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A new polyketide glycoside, bionectriol A (1), was produced by a fungal culture of Bionectria sp., which was isolated from a fungus garden of the fungus-growing ant Apterostigma dentigerum, in Costa Rica. The structure of bionectriol A was determined mainly through NMR and mass spectroscopic data, as well as UV and IR spectra. The relative configurations of the main chain, the pyranohexose, and the pentitol moiety were elucidated by 1H-1H coupling constants and ROESY NMR spectral analysis.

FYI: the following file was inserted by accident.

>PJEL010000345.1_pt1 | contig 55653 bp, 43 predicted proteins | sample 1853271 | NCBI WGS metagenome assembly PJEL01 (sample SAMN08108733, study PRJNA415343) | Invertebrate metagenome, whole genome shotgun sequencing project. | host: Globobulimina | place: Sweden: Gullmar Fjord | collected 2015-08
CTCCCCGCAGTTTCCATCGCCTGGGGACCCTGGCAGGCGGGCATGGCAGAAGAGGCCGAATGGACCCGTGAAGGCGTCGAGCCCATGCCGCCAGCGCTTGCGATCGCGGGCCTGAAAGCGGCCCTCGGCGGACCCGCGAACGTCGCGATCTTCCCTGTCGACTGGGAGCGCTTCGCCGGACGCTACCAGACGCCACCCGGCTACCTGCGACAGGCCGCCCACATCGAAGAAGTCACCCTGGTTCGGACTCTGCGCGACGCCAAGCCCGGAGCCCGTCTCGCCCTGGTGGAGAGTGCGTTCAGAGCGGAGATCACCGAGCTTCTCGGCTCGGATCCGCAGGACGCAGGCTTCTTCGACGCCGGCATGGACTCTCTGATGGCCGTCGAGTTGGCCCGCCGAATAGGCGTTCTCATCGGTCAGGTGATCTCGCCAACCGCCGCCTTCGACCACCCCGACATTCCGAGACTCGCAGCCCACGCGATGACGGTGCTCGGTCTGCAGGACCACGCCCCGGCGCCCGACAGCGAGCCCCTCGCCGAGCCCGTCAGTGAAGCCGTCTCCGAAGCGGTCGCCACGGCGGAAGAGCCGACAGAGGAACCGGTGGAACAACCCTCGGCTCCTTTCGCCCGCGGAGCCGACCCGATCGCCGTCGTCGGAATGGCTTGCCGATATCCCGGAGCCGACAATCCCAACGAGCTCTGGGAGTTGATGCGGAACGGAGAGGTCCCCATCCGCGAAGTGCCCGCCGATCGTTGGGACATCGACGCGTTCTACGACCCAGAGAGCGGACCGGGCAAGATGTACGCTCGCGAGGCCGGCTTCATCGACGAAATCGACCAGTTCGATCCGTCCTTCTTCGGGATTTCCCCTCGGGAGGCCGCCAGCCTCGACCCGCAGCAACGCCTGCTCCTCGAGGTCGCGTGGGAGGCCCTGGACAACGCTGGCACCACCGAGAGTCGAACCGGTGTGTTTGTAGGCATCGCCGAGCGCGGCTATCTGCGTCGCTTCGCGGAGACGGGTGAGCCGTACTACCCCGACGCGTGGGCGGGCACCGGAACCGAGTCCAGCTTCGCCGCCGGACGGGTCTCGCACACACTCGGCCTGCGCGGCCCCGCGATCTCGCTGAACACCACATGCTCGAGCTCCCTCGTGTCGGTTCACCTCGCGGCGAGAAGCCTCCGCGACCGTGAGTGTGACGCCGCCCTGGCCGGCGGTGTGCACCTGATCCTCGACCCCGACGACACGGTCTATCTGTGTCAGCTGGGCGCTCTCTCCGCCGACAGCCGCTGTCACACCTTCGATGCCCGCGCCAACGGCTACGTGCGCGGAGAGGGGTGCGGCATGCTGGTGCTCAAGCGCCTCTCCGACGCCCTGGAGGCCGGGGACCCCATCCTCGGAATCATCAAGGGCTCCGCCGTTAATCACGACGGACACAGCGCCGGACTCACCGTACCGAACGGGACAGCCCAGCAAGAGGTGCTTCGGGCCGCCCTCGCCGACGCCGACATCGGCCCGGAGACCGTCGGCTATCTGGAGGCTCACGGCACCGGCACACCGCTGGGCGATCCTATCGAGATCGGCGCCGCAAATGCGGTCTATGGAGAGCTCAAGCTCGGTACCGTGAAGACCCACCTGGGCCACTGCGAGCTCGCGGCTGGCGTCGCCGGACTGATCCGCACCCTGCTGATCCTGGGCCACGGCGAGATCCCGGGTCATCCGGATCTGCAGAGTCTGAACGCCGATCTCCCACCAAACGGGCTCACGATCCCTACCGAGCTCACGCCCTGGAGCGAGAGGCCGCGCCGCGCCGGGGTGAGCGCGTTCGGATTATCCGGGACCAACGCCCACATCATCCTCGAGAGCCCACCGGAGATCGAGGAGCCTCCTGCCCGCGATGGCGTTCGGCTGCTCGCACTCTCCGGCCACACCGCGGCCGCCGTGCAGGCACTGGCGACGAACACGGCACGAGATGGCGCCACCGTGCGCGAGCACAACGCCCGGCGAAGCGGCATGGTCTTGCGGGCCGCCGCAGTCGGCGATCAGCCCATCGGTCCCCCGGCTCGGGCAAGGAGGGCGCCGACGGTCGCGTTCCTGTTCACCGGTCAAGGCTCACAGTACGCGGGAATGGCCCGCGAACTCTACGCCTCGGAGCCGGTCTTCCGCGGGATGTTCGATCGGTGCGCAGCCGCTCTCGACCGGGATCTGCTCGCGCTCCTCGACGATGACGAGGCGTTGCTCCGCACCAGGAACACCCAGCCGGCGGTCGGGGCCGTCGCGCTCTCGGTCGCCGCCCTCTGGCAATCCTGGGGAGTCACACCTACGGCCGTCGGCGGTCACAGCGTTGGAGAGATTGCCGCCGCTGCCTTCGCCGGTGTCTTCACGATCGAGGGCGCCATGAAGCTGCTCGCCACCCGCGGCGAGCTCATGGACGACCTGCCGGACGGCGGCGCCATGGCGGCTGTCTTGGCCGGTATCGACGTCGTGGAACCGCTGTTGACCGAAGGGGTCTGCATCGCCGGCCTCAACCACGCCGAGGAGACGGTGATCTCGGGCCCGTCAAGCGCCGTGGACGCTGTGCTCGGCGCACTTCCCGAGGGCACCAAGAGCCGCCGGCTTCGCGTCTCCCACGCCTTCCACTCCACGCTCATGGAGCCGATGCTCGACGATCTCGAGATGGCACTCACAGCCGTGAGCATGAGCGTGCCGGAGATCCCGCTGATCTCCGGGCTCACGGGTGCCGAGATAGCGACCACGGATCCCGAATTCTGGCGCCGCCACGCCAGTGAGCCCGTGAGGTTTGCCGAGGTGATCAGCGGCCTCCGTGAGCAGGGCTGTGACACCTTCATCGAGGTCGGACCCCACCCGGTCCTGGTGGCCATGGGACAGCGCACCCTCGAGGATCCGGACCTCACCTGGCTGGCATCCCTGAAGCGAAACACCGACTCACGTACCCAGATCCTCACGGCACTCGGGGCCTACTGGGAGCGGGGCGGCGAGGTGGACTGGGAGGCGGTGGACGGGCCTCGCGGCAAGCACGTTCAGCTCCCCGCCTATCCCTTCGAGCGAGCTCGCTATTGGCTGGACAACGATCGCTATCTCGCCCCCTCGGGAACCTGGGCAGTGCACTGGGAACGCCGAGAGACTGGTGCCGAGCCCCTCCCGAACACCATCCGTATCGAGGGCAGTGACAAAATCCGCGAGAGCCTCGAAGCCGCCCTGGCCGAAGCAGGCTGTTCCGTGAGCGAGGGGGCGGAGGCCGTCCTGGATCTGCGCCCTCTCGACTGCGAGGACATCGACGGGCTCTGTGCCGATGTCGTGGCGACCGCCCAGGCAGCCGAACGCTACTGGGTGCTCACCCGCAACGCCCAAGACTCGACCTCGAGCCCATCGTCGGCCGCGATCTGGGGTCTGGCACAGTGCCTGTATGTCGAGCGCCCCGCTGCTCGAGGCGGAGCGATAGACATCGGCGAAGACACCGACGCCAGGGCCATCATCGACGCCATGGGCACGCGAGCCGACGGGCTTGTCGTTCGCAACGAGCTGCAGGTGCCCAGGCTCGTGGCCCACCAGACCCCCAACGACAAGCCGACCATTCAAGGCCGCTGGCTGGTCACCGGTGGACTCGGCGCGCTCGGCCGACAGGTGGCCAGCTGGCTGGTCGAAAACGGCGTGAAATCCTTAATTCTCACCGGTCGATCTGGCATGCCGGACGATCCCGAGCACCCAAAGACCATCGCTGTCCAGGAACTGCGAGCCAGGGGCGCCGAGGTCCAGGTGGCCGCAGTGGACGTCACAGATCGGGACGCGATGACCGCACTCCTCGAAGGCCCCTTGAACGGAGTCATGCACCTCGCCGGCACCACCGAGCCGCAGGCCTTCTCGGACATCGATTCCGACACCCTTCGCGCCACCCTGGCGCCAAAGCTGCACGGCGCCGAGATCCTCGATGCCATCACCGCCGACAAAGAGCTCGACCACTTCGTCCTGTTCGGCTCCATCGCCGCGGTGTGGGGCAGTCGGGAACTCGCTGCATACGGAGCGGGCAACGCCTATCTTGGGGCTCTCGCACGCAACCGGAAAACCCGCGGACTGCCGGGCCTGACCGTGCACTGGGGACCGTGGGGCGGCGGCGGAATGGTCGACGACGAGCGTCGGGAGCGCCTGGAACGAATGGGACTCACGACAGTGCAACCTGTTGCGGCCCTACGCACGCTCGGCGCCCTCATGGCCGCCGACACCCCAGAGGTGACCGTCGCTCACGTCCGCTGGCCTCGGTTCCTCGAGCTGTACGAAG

Microbes that mediate complex ecological interactions among “higher” organisms have recently emerged as rich sources of novel bioactive metabolites.1,2,3 In one closely studied system, fungus-growing ants (Attini: Formicidae) cultivate a food fungus in specialized gardens (Agaricales: Basidiomycota: Lepiotaceae or Pterulaceae). These ants were recently shown to harbor mutualistic bacteria in the genus Pseudonocardia (Actinobacteria), which produce antibiotics that target Escovopsis sp. (Ascomycota), a specialized fungal pathogen of the ants’ fungal gardens.4,5 The ant-fungus mutualism originated approximately 50 million years ago in the Amazon Basin and evolved into more than 230 species of ants, each associated with lineages of mutualistic fungi, antagonistic fungi (Escovopsis), and mutualist bacteria (Pseudonocardia).5,6 The diversity of the known microbial symbionts associated with fungus-growing ants, coupled with evidence that they produce diverse secondary metabolites (especially Pseudonocardia),5,7 makes this ancient mutualism a potentially rich but unexplored source of natural products.